Too Much of Anything: Why It Pays to Organize Ideas

Creative work, when you’re really driven, can be both exciting and frustrating. Exciting because you have a ton of ideas you want to execute, and you think them all brilliant, and they’re all floating in your head. Frustrating, precisely because of the same reasons.

I’m willing to bet you’ve heard the saying “too much of anything can be bad for you,” or variations thereof, the point being that an excess of anything will do more bad then good, and the moral being that you just have to moderate everything. And it is true, only the idea is associated more often with food, work, and spending money, more than anything else. Eating too much is unhealthy, and overthinking is unhealthy. It’s also true when it comes to creative work – getting too many ideas in your head and trying to execute them all at once will lead to you producing nothing of value, or something of little value. It’s easy to say that you can devote part of your time for this one creative project, and then another part of your time for another, putting everything in compartments and juggling things all at once. That’s something you can try doing, but whether or not it will work is something else entirely.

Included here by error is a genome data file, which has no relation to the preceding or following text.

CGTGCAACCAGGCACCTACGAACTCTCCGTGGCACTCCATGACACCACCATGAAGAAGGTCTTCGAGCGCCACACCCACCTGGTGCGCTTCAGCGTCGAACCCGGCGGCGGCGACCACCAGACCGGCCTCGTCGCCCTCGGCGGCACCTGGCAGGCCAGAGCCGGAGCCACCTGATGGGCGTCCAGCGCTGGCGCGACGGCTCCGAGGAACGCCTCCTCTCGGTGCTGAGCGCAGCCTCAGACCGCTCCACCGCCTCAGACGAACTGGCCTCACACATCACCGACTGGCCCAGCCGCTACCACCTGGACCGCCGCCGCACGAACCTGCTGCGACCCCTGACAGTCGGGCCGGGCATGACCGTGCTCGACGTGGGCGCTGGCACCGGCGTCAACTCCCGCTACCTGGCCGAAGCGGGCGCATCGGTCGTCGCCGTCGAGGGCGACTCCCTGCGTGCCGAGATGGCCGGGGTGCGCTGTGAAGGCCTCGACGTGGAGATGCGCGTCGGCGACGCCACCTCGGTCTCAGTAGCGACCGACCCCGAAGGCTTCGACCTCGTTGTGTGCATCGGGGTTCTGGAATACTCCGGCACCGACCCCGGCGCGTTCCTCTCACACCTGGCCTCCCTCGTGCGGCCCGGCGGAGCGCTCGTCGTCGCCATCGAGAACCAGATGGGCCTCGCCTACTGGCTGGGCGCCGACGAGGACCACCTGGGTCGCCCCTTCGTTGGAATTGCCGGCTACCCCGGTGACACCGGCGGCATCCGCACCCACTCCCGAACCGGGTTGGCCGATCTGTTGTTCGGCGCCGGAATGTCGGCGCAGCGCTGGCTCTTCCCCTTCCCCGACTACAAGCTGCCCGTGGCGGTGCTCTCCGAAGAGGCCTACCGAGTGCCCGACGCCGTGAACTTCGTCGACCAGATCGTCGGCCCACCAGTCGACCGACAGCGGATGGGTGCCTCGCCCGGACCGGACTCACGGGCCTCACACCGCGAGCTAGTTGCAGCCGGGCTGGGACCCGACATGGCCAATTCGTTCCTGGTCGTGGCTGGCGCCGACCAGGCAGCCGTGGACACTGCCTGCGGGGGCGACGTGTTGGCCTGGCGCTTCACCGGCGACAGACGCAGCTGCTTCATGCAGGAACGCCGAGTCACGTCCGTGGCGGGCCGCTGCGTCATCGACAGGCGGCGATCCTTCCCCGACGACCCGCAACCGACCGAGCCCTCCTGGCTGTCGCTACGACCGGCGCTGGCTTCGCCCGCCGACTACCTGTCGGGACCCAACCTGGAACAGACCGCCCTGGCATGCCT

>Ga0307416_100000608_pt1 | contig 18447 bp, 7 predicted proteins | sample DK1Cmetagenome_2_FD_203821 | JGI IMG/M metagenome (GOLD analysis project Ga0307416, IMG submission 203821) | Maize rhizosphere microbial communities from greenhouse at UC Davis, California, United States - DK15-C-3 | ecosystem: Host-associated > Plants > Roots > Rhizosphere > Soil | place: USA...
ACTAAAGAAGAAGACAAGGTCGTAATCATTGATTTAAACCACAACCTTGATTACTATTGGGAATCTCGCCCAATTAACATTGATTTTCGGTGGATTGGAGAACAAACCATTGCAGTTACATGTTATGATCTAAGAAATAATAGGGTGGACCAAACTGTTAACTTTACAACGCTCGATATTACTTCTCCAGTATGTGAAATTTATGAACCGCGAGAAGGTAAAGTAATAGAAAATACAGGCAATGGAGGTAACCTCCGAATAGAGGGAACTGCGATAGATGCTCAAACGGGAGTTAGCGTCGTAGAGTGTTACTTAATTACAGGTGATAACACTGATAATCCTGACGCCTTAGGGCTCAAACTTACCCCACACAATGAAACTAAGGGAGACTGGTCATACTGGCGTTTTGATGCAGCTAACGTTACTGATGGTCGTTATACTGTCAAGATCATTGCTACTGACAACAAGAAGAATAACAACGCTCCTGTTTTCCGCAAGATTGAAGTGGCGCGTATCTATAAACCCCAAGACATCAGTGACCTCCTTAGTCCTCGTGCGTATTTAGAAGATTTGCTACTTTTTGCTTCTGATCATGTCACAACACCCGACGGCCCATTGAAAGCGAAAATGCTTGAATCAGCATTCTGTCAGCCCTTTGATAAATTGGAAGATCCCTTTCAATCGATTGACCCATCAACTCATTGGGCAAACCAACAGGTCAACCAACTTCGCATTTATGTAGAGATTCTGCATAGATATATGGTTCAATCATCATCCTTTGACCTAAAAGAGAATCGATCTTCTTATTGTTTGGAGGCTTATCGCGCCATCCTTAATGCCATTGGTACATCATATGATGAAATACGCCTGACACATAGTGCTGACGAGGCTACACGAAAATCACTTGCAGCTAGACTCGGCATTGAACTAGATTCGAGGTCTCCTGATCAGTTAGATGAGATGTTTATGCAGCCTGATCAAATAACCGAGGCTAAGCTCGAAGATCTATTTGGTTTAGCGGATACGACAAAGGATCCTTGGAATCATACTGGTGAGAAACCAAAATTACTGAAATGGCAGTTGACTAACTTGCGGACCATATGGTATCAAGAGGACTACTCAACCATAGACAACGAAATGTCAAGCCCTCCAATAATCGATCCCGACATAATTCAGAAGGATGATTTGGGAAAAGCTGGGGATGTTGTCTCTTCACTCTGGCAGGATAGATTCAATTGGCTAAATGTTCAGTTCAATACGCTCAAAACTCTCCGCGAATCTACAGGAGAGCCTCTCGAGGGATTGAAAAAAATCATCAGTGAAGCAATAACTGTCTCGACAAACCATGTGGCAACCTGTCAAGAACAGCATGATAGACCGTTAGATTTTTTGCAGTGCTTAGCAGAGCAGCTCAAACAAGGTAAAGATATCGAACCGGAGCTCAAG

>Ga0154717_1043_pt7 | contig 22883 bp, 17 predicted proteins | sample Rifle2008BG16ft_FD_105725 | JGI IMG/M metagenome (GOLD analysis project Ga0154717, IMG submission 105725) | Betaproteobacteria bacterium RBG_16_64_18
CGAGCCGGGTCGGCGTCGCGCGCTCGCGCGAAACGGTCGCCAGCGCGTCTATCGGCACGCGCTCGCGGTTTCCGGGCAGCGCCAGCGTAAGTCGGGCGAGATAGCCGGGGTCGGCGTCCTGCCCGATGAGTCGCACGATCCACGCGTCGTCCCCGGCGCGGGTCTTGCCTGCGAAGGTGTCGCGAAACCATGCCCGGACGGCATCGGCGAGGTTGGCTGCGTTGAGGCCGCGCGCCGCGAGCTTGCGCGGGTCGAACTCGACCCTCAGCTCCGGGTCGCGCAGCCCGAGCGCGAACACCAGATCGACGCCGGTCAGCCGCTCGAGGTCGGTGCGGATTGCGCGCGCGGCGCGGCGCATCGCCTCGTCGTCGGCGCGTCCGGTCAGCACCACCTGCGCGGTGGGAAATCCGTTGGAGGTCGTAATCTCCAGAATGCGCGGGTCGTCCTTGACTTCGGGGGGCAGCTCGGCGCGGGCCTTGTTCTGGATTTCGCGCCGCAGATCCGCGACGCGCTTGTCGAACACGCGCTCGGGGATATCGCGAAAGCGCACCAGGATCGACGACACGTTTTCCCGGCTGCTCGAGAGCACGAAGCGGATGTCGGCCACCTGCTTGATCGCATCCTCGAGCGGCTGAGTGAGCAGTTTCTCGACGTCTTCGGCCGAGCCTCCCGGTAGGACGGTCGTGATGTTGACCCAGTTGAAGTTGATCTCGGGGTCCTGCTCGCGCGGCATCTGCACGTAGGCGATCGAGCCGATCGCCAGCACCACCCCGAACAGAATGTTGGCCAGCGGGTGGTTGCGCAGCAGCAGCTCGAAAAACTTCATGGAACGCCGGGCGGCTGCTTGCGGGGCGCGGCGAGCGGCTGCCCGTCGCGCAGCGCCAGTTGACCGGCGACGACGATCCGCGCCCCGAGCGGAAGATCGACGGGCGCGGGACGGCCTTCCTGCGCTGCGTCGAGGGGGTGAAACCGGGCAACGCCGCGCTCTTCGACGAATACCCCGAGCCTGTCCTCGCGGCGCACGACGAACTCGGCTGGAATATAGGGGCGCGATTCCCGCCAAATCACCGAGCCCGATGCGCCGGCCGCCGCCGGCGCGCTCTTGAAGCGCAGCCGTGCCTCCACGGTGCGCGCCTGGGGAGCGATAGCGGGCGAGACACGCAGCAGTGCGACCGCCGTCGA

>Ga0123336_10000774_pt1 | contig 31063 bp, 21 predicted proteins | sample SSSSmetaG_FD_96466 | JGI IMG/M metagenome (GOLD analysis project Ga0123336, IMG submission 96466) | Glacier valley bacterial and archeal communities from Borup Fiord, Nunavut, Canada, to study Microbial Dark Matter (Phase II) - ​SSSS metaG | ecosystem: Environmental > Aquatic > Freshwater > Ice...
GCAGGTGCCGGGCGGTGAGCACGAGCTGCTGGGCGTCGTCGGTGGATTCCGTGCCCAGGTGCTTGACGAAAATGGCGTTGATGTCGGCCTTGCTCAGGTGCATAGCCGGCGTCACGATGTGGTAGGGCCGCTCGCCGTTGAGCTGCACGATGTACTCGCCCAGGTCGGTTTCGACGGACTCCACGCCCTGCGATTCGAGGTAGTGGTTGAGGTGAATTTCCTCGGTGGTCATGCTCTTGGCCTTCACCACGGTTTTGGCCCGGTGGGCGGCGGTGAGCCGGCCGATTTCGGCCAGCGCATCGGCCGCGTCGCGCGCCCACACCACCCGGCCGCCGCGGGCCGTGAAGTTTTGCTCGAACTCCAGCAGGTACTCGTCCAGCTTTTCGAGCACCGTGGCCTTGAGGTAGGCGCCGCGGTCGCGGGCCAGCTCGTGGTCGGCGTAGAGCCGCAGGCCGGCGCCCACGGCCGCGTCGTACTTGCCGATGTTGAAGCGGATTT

Having too many ideas will overwhelm you at some point, and it’s inevitable. Trying to tie them up and make something coherent out of them will give you a hard time, and maybe at some point you will give up on all your projects. While I’m still sketchy about giving pieces of advice (and these sometimes contradict each other, I’m aware), what you can do, when you feel overwhelmed is this: empty your mind.

Cut off the ideas that aren’t fully developed yet, the ideas that you’re not completely satisfied with. Ideas that sound okay, ideas that you can explain if someone asks you about them, you stick with. Organize your ideas. Brainstorming is a fun thing, and it likely yields a lot of interesting results, but having too many little things flowing will become to much in the long run. Group ideas and concepts together under general headings, and think of how one is related to another, before jumping in to attempt to execute your ideas. It’s a stretch, certainly, and I’m speaking only in broad terms, but I can’t really be very specific about this. The idea, though, is that a lot of ideas will seem indispensable at the start, and these may even be things you’re proud of or are unwilling to part with. But if your head’s streaming with a lot of ideas, a lot of concepts, sit down and ask yourself: are you really up for everything? Are all the things you’re thinking about things you want to execute, things that make sense, things that you can develop? When you try to group and organize your ideas together, you will realize which ones can be discarded and which ones can be kept. It pays to organize, because it will help you produce a tighter output, something less general, something more interesting, something that makes more sense.

Jillian

Jillian is an English Literature graduate who loves reading science fiction and fantasy, and is a big fan of J.G. Ballard. She is obsessed with coffee, video games, and rottweilers, and keeps herself busy by writing and walking around a lot. She’s currently reading Jeanette Winterson and a lot of YA literature.

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